Linux Security News Archives
Linux Kernel "LOCKDOWN" Ported To Being An LSM, Still Undergoing Review

It didn't make it for the Linux 5.2 kernel and now it's up to its 33rd revision on the Linux kernel mailing list... The "lockdown" patches for locking down access to various kernel hardware features has been reworked now and is a Linux Security Module (LSM) as it still tries to get enough endorsements to be mainlined.

23 June 2019 - Linux LOCKDOWN LSM - 3 Comments
ZombieLoad Mitigation Costs For Intel Haswell Xeon, Plus Overall Mitigation Impact

With tests over the past week following the disclosure of the Microarchitectural Data Sampling (MDS) vulnerabilities also known as "Zombieload", we've looked at the MDS mitigation costs (and now the overall Spectre/Meltdown/L1TF/MDS impact) for desktop CPUs, servers, and some laptop hardware. I've also begun doing some tests on older hardware, such as some Phoronix readers curious how well aging Intel Haswell CPUs are affected.

23 May 2019 - Haswell Xeon - 8 Comments
MDS / Zombieload Mitigations Come At A Real Cost, Even If Keeping Hyper Threading On

The default Linux mitigations for the new Microarchitectural Data Sampling (MDS) vulnerabilities (also known as "Zombieload") do incur measurable performance cost out-of-the-box in various workloads. That's even with the default behavior where SMT / Hyper Threading remains on while it becomes increasingly apparent if wanting to fully protect your system HT must be off.

16 May 2019 - Microarchitectural Data Sampling - 57 Comments
In 2019, Most Linux Distributions Still Aren't Restricting Dmesg Access

Going back to the late Linux 2.6 kernel days has been the CONFIG_DMESG_RESTRICT (or for the past number of years, renamed to CONFIG_SECURITY_DMESG_RESTRICT) Kconfig option to restrict access to dmesg in the name of security and not allowing unprivileged users from accessing this system log. While it's been brought up from time to time, Linux distributions are still generally allowing any user access to dmesg even though it may contain information that could help bad actors exploit the system.

20 April 2019 - Dmesg To All - 103 Comments
Improved Spectre/Meltdown Switches Might Finally Come To The Linux Kernel

By the time the next Linux kernel is released it will have been roughly a year and a half since the Spectre and Meltdown CPU speculative execution vulnerabilities went public and the mitigations started appearing within the kernel. Finally now it's being discussed again by upstream developers over improving the switches / tunable knobs for easily configuring these performance-degrading mitigations.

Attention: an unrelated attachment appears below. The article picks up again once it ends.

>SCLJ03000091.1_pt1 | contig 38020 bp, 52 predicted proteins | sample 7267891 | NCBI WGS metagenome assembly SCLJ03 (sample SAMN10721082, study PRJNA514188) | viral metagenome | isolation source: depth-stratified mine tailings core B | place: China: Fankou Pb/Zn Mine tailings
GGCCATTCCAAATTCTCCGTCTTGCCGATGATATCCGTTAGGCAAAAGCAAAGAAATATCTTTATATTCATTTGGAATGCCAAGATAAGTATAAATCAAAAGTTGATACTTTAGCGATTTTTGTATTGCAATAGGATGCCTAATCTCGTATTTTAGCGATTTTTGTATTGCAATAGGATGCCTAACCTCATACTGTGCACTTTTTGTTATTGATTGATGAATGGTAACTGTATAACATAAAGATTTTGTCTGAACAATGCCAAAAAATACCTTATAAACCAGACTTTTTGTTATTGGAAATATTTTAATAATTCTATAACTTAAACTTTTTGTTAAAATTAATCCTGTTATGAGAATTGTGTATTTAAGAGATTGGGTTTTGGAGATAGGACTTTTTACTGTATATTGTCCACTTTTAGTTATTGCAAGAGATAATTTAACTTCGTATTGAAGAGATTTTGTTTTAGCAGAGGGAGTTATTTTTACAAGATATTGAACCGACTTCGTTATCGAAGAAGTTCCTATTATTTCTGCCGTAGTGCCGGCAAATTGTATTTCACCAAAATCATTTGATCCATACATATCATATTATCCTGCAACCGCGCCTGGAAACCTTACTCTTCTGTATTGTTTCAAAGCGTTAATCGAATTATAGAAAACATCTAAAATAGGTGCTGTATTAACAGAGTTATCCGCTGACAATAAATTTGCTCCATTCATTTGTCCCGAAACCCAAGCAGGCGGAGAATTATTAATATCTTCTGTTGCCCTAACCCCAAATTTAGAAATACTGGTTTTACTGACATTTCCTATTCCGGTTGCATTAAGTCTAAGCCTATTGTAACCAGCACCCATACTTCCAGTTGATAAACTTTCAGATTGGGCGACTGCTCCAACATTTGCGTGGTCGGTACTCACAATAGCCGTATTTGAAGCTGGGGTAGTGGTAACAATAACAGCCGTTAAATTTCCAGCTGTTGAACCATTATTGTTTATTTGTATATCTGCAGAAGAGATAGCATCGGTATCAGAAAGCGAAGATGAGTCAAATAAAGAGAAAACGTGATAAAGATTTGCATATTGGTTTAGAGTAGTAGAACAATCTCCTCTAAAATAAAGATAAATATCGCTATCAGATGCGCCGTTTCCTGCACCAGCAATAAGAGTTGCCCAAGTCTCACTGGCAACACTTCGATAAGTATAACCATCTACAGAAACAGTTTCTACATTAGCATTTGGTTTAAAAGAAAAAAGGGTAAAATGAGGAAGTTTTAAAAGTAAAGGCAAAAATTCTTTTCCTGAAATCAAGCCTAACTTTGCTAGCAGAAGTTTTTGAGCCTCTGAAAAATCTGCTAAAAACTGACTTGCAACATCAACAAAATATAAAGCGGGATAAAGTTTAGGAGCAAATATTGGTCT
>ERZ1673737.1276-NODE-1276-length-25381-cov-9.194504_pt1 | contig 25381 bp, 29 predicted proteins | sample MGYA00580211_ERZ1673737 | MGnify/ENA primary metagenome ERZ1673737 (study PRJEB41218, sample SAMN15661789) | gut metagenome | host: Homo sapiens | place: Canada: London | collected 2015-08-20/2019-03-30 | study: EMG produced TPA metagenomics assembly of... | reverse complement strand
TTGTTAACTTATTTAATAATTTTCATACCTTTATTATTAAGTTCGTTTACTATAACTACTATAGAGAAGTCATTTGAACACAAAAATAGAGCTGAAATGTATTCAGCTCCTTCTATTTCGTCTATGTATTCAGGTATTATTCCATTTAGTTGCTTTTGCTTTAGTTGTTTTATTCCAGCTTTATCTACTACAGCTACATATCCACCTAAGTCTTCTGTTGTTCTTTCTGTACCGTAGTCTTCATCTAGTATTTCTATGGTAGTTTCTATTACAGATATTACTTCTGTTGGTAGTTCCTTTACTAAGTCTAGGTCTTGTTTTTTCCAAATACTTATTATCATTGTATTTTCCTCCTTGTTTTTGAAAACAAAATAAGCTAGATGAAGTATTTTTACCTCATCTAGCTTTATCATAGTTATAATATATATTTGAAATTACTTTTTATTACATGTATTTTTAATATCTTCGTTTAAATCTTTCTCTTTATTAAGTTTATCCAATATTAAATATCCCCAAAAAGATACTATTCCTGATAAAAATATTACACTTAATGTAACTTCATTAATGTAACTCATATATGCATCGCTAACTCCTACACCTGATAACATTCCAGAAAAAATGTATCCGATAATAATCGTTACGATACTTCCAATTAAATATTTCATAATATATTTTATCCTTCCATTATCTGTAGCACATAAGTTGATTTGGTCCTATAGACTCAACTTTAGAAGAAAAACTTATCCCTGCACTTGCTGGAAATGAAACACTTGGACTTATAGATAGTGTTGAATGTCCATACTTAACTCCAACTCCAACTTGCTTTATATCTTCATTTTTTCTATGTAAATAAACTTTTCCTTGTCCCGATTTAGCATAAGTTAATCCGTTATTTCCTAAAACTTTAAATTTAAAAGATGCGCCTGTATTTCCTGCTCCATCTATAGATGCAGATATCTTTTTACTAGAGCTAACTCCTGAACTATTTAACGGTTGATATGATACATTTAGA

6 April 2019 - CPU Speculation Vulnerabilities - 32 Comments
Linux Kernel Getting New Option So SSBD Isn't Over-Protective - Helping Performance

For the Linux kernel's Speculative Store Bypass Disable (SSBD) handling for Spectre Variant 4 protection is support for processes opting into force disabling of speculation via a prctl() interface. Currently when speculation is disabled, that is carried through to new processes started via the execve() system call. But a new bit will allow clearing that state when a new program is started by a process otherwise relying upon PR_SPEC_DISABLE, in what will help the performance in such cases.

31 January 2019 - PR_SPEC_DISABLE_NOEXEC - 1 Comment
OPTPOLINES - Formerly Relpolines, Lower Overhead To Retpolines For Spectre Mitigation

It's been nearly one year to the day since the Spectre and Meltdown vulnerabilities were made public. While the security vulnerabilities were quickly buttoned up in the Linux space, kernel developers continue working to offset the performance overhead introduced by these mitigations. They made a lot of overhead reductions in 2018 while still there are some patch-sets pending still for bettering the experience. One of these patch-sets was known as "Relpolines" but now has been updated and morphed into what is being called Optpolines.

31 December 2018 - Optpolines - 1 Comment
WireGuard Is Now Available On Apple iOS

While WireGuard didn't make it for Linux 4.20 to the mainline kernel, if you are using an Apple tablet or phone, there is now an app that allows you to use WireGuard on iOS.

6 November 2018 - WireGuard + iOS - 12 Comments
STACKLEAK Plug-In Being Reattempted For Inclusion In Linux 4.20

Originally attempted for the Linux 4.19 kernel but not merged that cycle was the STACKLEAK GCC plug-in that was ported for the mainline code-base from the Linux GrSecurity patch-set. That plug-in is now trying to get into the Linux 4.20 (or perhaps relabeled as 5.0) kernel.

24 October 2018 - STACKLEAK - 1 Comment
RELPOLINES: A New Spectre V2 Approach To Lower Overhead Of Retpolines

Nadav Amit of VMware has announced their (currently experimental) work on "dynamic indirect call promotion" or what they have dubbed "RELPOLINES" -- not to be confused with the traditional Retpolines for "return trampolines" as one of the Spectre Variant Two software-based mitigation approaches. Relpolines is designed to have lower overhead than Retpolines.

18 October 2018 - RELPOLINES - 4 Comments
Spectre V2 "Lite" App-To-App Protection Mode Readying For The Linux Kernel

We are approaching one year since the Spectre and Meltdown CPU vulnerabilities shocked the industry, and while no new CPU speculative execution vulnerabilities have been made public recently, the Linux kernel developers continue improving upon the Spectre/Meltdown software-based mitigation techniques for helping to offset incurred performance costs with current generation hardware.

17 October 2018 - Application To Application - 6 Comments

119 Linux Security news articles published on Phoronix.